A thankful heart is not only the greatest virtue, but the parent of all other virtues.
As cooler temps are coming, one of my favorite holidays is also right around the corner, Thanksgiving. There’s something warm and familiar as families all over gather together, surrounded by favorite dishes such as turkey, ham, sweet potatoes, green bean casserole, warm rolls, pumpkin pie, and many other delicious eats. The highways are crowded, as many travel from afar to visit loved ones on this special day. And many families, full bellies and all, flock to the couches afterwards, and enjoy the football game together. It is truly a day to be thankful, indeed.
Being thankful is something we can practice and teach our kids all year long. There are many benefits of practicing gratitude and being thankful, not just on this one day a year, but all year long. Studies have shown that being thankful improves our physical and emotional health. Holding on to feelings of thankfulness boosts our immune system and increases blood supply to our heart. Daily guided exercises or the habit of keeping a weekly gratitude journal can increase our alertness, enthusiasm, and energy, and improve our sleep. People who describe themselves as feeling grateful tend to suffer less stress and depression than the rest of the population. Sounds great, doesn’t it?!
It’s important to cultivate a spirit of thankfulness in our home. Doing so will help our kids to feel less entitled and also to realize how blessed they are. It helps children to be more aware, so that they don’t take the things they have for granted.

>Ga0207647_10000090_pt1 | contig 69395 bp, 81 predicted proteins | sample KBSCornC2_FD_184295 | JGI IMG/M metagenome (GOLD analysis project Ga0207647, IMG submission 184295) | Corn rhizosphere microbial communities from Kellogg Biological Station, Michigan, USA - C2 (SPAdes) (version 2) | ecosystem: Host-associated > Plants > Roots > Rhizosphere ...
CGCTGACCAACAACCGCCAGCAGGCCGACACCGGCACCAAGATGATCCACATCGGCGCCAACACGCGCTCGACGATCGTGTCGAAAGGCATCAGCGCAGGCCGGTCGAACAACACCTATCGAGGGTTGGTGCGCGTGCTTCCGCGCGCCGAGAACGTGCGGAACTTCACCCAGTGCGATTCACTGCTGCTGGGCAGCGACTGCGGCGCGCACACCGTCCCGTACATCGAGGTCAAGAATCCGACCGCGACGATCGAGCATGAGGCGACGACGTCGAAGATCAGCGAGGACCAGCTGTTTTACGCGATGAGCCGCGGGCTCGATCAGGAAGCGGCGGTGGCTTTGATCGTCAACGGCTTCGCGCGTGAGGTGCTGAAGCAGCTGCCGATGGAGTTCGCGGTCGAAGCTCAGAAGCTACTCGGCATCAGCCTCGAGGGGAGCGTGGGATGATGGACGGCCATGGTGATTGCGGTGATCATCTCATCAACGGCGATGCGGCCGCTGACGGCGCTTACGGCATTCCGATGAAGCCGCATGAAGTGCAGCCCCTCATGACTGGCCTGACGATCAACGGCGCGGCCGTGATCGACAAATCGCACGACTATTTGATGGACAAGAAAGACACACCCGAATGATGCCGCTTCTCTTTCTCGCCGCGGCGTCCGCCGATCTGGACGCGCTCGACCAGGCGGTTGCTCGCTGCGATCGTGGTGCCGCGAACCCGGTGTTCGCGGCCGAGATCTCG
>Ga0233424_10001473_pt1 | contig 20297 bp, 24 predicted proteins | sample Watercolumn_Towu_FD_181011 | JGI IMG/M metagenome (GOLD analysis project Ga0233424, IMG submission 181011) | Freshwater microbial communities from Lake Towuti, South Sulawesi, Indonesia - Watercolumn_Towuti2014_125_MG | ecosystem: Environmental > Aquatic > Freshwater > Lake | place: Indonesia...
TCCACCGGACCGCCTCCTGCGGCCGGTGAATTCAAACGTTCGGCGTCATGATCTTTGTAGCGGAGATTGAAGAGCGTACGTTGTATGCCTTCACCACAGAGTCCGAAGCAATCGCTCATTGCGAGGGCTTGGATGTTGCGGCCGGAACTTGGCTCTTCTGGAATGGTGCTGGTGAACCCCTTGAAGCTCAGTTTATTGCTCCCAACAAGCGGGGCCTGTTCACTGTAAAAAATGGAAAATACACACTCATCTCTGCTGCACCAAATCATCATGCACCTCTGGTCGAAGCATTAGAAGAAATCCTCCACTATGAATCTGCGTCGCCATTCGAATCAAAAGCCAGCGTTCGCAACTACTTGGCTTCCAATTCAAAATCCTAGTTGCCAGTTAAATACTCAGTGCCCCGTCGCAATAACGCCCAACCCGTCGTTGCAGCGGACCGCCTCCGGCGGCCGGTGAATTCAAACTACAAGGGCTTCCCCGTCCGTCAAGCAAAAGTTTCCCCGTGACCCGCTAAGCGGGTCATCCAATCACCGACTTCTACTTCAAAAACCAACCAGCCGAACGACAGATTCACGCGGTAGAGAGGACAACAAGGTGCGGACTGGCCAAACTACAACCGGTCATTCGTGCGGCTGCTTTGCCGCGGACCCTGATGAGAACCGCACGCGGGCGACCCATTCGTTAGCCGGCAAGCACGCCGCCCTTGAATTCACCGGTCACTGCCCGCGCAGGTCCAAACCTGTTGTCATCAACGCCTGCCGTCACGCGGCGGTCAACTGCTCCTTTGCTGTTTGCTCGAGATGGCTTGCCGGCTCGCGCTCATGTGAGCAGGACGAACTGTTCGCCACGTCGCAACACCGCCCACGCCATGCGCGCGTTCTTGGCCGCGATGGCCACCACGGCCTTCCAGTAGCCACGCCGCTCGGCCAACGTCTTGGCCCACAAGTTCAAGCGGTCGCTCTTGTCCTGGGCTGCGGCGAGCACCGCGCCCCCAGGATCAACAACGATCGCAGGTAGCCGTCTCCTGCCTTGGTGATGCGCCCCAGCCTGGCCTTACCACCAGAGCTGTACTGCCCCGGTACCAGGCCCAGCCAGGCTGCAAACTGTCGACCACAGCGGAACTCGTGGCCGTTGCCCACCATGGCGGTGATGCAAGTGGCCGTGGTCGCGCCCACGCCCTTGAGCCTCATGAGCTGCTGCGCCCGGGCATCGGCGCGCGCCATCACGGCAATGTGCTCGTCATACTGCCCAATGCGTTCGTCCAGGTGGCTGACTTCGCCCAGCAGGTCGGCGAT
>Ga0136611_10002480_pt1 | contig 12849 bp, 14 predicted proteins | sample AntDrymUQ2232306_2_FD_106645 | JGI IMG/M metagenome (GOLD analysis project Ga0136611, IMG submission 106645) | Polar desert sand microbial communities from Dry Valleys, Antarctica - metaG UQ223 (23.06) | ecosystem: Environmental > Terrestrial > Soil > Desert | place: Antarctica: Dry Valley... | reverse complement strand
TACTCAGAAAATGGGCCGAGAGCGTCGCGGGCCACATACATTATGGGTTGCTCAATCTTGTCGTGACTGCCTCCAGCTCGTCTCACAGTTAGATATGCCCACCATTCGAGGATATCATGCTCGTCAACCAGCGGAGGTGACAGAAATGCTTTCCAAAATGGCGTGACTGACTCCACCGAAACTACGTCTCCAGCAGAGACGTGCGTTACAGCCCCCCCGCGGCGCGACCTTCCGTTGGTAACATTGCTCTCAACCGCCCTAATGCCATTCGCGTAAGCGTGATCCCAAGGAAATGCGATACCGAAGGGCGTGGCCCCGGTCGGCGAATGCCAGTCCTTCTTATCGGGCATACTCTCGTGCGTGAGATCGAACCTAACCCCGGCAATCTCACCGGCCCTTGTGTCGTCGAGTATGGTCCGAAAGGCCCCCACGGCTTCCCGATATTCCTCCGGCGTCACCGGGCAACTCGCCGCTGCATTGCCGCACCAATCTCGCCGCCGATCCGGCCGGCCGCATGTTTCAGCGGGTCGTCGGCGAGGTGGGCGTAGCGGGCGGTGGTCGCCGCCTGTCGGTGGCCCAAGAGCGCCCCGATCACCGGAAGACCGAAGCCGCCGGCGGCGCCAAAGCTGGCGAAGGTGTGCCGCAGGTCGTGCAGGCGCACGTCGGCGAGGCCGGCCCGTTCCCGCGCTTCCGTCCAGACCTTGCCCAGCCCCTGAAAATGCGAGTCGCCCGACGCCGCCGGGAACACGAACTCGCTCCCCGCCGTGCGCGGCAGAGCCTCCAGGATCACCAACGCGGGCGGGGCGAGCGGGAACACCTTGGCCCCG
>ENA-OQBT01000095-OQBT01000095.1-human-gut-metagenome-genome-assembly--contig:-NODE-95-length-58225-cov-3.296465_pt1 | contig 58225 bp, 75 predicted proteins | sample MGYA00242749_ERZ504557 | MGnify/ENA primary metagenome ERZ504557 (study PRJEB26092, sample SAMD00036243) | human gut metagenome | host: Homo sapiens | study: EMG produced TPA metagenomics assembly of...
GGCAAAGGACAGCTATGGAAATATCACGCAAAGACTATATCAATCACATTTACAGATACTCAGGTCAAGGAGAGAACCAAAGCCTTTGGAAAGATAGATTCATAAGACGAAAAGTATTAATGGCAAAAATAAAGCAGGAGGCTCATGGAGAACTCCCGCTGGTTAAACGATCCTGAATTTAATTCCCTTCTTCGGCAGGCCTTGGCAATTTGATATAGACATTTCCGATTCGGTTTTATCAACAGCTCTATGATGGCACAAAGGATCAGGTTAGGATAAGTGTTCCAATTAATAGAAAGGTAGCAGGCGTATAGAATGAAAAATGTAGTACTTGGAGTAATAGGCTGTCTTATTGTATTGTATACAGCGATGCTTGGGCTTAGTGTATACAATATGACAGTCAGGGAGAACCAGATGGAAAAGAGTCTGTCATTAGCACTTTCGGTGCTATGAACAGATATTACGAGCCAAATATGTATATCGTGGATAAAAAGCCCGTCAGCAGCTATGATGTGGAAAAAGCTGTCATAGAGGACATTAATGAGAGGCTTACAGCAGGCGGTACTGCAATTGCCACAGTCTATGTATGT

Ways to cultivate thankfulness and gratitude all year long:
- Keep a gratitude (or thankful) journal. Get a regular notebook and some stickers and markers. Let the kids help to decorate their journals. Every night before bed, sit down together and let everyone write something that they’re thankful for. (Of course, for younger kids, they can tell you and you can write it for them.) I promise you, you will treasure this in the years to come!
- Make a thankful jar. Keep the jar out on the counter all year long, encouraging family members to write anytime they are thankful for something. On Thanksgiving Day you and your family can take turns reading different ones. This will help you to reflect and remember as a family all the blessings throughout the year.
- Be thankful during dinner. Ask your kids at the dinner table to tell you one thing each day that they’re thankful for. This is also a great conversation starter.
- Write thank-you notes. This is a simple way for kids to express gratitude to others for their kindness. You could carry a few blank note cards in your purse or vehicle and then try to look for people throughout the week to thank. Have your kids help decorate the cards ahead of time. It could be the mailman, a bus driver, a grandparent, a teacher, or perhaps a waiter who was extra nice. This is a great way to teach children how fun it is (and how good it feels) to thank others for what they do.
In all things and in all ways, give thanks, even on the hard days- and watch it become a way of life.
What are some things your family can do to encourage an attitude of gratitude?